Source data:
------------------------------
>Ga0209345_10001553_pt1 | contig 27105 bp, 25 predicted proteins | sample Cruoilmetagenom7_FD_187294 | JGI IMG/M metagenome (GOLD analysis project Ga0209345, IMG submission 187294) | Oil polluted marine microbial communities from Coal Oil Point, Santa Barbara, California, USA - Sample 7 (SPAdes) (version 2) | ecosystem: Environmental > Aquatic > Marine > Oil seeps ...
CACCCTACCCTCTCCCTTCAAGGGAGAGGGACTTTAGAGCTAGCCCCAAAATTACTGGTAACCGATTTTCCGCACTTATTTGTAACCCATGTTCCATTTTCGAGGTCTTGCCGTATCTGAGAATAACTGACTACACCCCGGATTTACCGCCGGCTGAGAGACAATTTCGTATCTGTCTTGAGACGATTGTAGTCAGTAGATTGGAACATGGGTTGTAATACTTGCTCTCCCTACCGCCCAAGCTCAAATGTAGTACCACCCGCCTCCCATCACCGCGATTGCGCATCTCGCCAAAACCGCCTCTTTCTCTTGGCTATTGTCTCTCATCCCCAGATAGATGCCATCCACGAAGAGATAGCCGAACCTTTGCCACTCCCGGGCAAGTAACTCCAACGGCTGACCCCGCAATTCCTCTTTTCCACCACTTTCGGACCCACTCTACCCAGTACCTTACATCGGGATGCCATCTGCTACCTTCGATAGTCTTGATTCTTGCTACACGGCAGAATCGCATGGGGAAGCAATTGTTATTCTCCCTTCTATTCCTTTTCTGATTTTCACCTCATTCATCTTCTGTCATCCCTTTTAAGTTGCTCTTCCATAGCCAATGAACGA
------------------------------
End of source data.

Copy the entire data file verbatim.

>Ga0209345_10001553_pt1 | contig 27105 bp, 25 predicted proteins | sample Cruoilmetagenom7_FD_187294 | JGI IMG/M metagenome (GOLD analysis project Ga0209345, IMG submission 187294) | Oil polluted marine microbial communities from Coal Oil Point, Santa Barbara, California, USA - Sample 7 (SPAdes) (version 2) | ecosystem: Environmental > Aquatic > Marine > Oil seeps ...
CACCCTACCCTCTCCCTTCAAGGGAGAGGGACTTTAGAGCTAGCCCCAAAATTACTGGTAACCGATTTTCCGCACTTATTTGTAACCCATGTTCCATTTTCGAGGTCTTGCCGTATCTGAGAATAACTGACTACACCCCGGATTTACCGCCGGCTGAGAGACAATTTCGTATCTGTCTTGAGACGATTGTAGTCAGTAGATTGGAACATGGGTTGTAATACTTGCTCTCCCTACCGCCCAAGCTCAAATGTAGTACCACCCGCCTCCCATCACCGCGATTGCGCATCTCGCCAAAACCGCCTCTTTCTCTTGGCTATTGTCTCTCATCCCCAGATAGATGCCATCCACGAAGAGATAGCCGAACCTTTGCCACTCCCGGGCAAGTAACTCCAACGGCTGACCCCGCAATTCCTCTTTTCCACCACTTTCGGACCCACTCTACCCAGTACCTTACATCGGGATGCCATCTGCTACCTTCGATAGTCTTGATTCTTGCTACACGGCAGAATCGCATGGGGAAGCAATTGTTATTCTCCCTTCTATTCCTTTTCTGATTTTCACCTCATTCATCTTCTGTCATCCCTTTTAAGTTGCTCTTCCATAGCCAATGAACGA